I don’t like Christmas. Okay, that’s not entirely true. To be precise, I don’t like what Christmas has become: the slick, sappy, overly-commercialized capitalistic extravaganza that now constitutes the holiday season—a season that begins shortly after Labor Day and runs through the end of January.
I didn’t always feel this way. Looking back, I have some wonderful memories of childhood Christmases in Indiana. There was snow on the ground, presents around the tree, a dinner table covered with food, and rooms filled with family and friends. For me, things changed when I took a job in a grocery store. From that day on, I began to associate Christmas with cranky customers, howling kids, long hours, and even longer lines of people purchasing things they didn’t need for people they didn’t particularly like. And all this in the name of “Peace” and “Good Will” to our fellow humans beings. Even among church-goers, the slogan “Jesus is the Reason for the Season” has become a commercially successful shibboleth which has helped line the pockets of many a Christian bookstore owner.
At its heart, Christmas is an inherently bittersweet event—as well it should be if viewed from a theological perspective. A baby (the incarnate Creator of the universe) is born to an unwed mother and her fiancé in a backwater town at the edge of the Roman Empire. The birth is met with rejoicing by the local shepherds and a host of angelic visitors, yet three decades later, that same boy would grow up to die as a criminal on a Roman cross. Likewise, that baby’s mother would live to see her husband die and her beloved son tortured and killed at the behest of an angry mob. We give presents to our loved ones today in imitation of the astrologers who traveled from the east bearing gifts for that Hebrew child. But somehow, these aspects of the story are lost amid the twinkling lights and the department store Santa Clauses and songs about chestnuts and red-nosed reindeer. What went wrong?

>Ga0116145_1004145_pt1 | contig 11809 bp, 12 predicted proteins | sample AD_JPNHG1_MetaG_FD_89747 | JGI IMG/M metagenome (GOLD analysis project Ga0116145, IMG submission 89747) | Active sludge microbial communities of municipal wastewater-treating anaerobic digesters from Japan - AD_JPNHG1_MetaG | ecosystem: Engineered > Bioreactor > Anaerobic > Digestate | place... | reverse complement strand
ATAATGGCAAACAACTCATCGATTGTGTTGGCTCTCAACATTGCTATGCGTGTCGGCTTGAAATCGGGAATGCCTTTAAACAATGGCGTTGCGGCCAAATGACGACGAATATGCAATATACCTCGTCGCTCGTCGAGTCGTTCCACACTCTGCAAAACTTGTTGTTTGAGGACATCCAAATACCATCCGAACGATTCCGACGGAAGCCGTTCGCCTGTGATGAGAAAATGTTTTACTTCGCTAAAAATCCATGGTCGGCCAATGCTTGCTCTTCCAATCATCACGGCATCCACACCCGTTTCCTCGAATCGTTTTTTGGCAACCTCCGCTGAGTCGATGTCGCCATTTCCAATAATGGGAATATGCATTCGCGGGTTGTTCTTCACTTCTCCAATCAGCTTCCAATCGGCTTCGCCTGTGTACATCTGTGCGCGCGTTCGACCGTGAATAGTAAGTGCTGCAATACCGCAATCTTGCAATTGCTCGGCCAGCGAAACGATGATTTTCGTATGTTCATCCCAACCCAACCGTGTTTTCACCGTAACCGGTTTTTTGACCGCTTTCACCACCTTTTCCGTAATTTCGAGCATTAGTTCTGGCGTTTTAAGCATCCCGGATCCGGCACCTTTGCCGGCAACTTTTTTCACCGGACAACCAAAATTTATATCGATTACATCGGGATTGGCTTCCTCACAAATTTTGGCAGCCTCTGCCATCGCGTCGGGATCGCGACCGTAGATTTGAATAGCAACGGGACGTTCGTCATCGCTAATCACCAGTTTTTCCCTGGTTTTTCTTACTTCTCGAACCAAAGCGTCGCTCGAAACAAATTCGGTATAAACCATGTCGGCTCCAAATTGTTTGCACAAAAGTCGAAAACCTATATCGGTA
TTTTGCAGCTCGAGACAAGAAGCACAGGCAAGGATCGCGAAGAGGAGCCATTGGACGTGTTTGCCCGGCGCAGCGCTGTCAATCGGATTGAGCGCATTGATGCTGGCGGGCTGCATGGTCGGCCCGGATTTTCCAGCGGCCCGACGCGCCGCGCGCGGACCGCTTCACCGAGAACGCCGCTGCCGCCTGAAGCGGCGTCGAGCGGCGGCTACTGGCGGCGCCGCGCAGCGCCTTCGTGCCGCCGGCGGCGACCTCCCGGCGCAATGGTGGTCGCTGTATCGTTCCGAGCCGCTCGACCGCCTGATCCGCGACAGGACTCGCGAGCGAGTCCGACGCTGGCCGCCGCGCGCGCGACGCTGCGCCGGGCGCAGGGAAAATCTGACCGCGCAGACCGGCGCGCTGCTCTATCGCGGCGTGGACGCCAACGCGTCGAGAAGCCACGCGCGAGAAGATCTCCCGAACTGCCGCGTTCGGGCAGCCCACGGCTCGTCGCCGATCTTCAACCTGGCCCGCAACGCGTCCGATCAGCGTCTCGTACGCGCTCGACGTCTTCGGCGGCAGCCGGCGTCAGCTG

The story of Christmas is the story of redemption, and at this time of year, people are encouraged to demonstrate the better aspects of human nature. As a result, charities get more donations, the needy are cared for, and people generally tend to be a bit nicer to each other—at least for awhile. For a few individuals, the redemptive aspect of the season lives on throughout the year, and it is their goodness and generosity which makes our society’s materialistic excesses seem even more distasteful.
In retrospect, perhaps it’s not Christmas I dislike as much as it is the noise that drowns out the newborn baby’s cry from the dusty stable in Bethlehem. Perhaps this year will be different. Given the current state of the economy, people don’t seem to have as much money to spend this Yuletide season. This may be bad news for the economy, but in a spiritual sense, maybe it’s a good thing. With fewer gifts to unwrap, people might actually begin to realize what the season is truly all about. I’m sure if Santa were here, he would agree.